An Inter-Faith Walking Tour of Limerick
The mosque in Dooradoyle, the site of former synagogues on Wolfe Tone Street, and the old Jewish cemetery in Castletroy were all visiting points during an Interfaith Walking Tour in Limerick organised as part of the diocesan Ministry Training and Education programme on 12th February.
The group of clergy and readers met at the Limerick Islamic Cultural Centre and Mosque at Old Dooradoyle Road, established by local Muslims in Limerick. The centre is a converted detached, single-storey bungalow on the Dooradoyle Road, across from the Crescent College Comprehensive. Jumu’ah (congregational) prayers are performed at this mosque each Friday and members also receive Quran lessons.
The group then visited places associated with Limerick’s Jewish Community in Limerick, which was once centred on the Wolfe Tone Street area. Although there is no formal Jewish community centre in the Mid-West region today, a number of Jewish families and individuals are living in the area.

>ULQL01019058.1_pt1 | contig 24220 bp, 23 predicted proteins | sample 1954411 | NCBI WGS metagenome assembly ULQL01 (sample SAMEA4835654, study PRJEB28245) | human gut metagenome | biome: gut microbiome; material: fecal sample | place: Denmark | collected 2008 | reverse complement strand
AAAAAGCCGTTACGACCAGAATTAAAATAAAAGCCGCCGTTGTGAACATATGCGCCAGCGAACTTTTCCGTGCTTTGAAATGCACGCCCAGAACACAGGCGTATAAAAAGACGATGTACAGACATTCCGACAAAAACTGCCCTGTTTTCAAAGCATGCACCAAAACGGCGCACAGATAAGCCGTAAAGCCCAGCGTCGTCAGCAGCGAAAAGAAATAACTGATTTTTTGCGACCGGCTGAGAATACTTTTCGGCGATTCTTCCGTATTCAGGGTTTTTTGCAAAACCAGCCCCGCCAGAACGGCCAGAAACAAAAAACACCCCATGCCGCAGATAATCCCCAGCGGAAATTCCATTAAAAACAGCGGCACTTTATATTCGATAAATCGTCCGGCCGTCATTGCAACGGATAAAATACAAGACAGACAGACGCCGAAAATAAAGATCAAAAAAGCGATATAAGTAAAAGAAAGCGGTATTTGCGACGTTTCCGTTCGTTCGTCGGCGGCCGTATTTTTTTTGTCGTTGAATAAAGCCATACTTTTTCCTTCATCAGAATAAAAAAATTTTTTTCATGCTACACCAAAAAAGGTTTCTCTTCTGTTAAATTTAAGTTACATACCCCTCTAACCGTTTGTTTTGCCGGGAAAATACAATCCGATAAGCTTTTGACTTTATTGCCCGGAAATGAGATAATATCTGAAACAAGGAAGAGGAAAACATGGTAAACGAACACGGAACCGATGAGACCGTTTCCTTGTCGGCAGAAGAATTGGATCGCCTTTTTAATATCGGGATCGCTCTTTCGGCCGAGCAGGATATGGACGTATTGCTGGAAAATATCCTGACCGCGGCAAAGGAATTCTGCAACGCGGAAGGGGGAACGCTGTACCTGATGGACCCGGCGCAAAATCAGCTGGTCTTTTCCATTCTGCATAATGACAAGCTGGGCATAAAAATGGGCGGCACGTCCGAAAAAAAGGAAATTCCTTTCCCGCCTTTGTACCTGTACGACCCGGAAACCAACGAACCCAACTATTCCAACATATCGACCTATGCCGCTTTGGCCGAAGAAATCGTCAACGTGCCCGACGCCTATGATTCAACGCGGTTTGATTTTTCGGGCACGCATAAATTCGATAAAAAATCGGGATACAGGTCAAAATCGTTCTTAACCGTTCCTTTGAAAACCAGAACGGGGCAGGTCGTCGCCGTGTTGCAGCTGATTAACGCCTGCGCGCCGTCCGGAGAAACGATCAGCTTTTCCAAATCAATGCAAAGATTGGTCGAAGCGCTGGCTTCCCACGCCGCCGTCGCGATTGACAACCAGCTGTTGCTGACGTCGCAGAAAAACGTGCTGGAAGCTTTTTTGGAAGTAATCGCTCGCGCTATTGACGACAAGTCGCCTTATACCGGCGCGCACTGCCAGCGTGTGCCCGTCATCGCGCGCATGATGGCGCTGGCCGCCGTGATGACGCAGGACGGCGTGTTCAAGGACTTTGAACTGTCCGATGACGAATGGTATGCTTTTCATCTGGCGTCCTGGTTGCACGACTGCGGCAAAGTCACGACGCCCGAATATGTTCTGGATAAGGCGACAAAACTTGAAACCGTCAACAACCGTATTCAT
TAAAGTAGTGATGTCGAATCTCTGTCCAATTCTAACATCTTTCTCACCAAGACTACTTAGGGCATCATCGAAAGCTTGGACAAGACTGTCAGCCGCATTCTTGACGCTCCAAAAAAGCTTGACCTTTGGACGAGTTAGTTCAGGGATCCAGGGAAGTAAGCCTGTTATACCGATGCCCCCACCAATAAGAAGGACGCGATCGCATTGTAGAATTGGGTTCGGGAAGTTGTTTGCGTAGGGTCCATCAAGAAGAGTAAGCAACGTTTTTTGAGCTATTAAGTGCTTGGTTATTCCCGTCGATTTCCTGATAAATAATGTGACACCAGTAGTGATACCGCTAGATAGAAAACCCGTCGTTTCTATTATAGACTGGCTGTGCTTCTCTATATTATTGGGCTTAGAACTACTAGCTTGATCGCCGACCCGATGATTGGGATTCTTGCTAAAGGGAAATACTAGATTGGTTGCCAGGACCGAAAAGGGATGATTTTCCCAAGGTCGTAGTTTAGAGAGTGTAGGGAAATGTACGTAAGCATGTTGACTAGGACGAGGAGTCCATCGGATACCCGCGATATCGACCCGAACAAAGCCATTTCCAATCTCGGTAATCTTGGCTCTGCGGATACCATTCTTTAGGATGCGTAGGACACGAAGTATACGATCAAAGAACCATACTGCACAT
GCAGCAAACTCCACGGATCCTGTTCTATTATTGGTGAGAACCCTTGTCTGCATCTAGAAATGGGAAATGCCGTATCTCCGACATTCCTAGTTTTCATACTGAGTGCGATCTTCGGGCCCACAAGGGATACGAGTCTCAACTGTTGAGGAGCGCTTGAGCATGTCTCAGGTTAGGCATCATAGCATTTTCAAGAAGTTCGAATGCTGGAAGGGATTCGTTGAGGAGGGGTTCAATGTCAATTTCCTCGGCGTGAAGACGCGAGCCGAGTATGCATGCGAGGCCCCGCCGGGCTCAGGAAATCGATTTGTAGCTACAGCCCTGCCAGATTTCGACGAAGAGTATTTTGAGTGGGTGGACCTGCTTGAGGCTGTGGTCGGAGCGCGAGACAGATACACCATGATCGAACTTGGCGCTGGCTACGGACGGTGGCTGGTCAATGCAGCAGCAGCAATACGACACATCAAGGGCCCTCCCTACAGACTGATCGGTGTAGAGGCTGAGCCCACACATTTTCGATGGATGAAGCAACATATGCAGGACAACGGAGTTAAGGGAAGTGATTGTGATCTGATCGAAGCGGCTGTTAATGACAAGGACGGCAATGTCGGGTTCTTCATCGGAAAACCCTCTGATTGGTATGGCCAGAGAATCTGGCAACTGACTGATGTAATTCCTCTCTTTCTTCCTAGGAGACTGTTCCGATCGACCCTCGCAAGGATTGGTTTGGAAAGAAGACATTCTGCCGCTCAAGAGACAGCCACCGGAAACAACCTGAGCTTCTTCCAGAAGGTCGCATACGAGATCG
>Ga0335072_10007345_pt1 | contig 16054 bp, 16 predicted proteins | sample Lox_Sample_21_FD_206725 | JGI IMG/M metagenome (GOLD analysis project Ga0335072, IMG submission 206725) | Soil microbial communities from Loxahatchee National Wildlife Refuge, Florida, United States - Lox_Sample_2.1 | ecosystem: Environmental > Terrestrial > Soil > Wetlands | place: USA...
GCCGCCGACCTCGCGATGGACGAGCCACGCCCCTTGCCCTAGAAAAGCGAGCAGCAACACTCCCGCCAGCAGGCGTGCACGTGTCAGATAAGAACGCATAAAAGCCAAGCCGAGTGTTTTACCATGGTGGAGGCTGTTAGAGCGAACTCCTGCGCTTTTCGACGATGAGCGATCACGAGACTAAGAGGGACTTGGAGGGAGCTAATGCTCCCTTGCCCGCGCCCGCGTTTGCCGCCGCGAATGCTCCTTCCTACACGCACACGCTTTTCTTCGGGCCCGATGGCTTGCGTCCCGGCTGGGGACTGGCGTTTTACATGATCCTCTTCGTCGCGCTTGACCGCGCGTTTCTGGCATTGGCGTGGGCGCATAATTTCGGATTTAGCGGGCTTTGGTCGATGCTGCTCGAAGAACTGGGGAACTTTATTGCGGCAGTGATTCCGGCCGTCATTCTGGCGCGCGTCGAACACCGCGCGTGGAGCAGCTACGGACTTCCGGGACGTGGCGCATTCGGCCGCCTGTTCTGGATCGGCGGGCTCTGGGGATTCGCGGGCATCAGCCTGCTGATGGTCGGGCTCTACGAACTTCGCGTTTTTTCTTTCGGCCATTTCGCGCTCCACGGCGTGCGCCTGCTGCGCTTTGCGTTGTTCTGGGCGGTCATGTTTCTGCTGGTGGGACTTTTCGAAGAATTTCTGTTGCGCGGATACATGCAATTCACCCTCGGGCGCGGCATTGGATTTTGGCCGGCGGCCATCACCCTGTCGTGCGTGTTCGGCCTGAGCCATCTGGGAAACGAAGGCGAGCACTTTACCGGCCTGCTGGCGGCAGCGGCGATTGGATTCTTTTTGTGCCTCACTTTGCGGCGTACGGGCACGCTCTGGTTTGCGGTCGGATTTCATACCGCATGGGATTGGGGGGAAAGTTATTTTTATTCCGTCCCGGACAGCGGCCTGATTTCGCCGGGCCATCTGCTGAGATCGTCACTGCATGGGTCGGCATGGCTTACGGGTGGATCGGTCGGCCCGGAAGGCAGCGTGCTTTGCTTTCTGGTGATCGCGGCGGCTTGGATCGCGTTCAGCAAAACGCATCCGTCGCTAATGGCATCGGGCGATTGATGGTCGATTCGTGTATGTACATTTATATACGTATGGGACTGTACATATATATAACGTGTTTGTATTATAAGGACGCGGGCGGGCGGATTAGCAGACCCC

Jews began to settle in Limerick in about 1881, and for a period in the 1890s there were two congregations at Nos. 63 and 72 Wolfe Tone Street, then known as Collooney Street. The sites visited included No 18 Wolfe Tone Street, where Limerick’s rabbi lived from 1889, and the former Model School where the Jaffe and Stein families were beaten up in 1892, the former synagogue at Hillview on Wolfe Tone Street, and the site of the former Ashkenazi Orthodox synagogue at 63 Wolfe Tone Street.
From the former Model School on O’Connell Avenue, the group visited the Redemptorist Church at Mount Saint Alphonsus, where Father James Creagh of the Redemptorists preached his violent anti-Semitic sermons in 1904. The boycott that followed caused serious suffering and hardship among the Jews of Limerick.
After lunch in Annacotty, the group visited the Jewish Cemetery in Castletroy which is maintained voluntarily by Limerick Civic Trust. The graves visited include the grave of Limerick’s last rabbi, Simon Gewurtz from Bratislava and the grave of Stuart Clein, who died on 5 March 2012 and who was the last person buried in the cemetery.
At the end of the day, the group also visited Kilmurry, a closed Church of Ireland parish church in the Castletroy area.
The next training day is on Monday 12 March 2018, in the Rectory, Askeaton, Co Limerick, on the topic ‘Maintaining a sustaining a life of prayer.’ Two sessions are offered: 11 a.m. to 3 p.m. and 7 p.m. to 9 p.m.
This full-page news report is published in the March 2018 edition of ‘Newslink,’ the magazine of the Church of Ireland United Dioceses of Limerick, Killaloe and Ardfert (p. 12)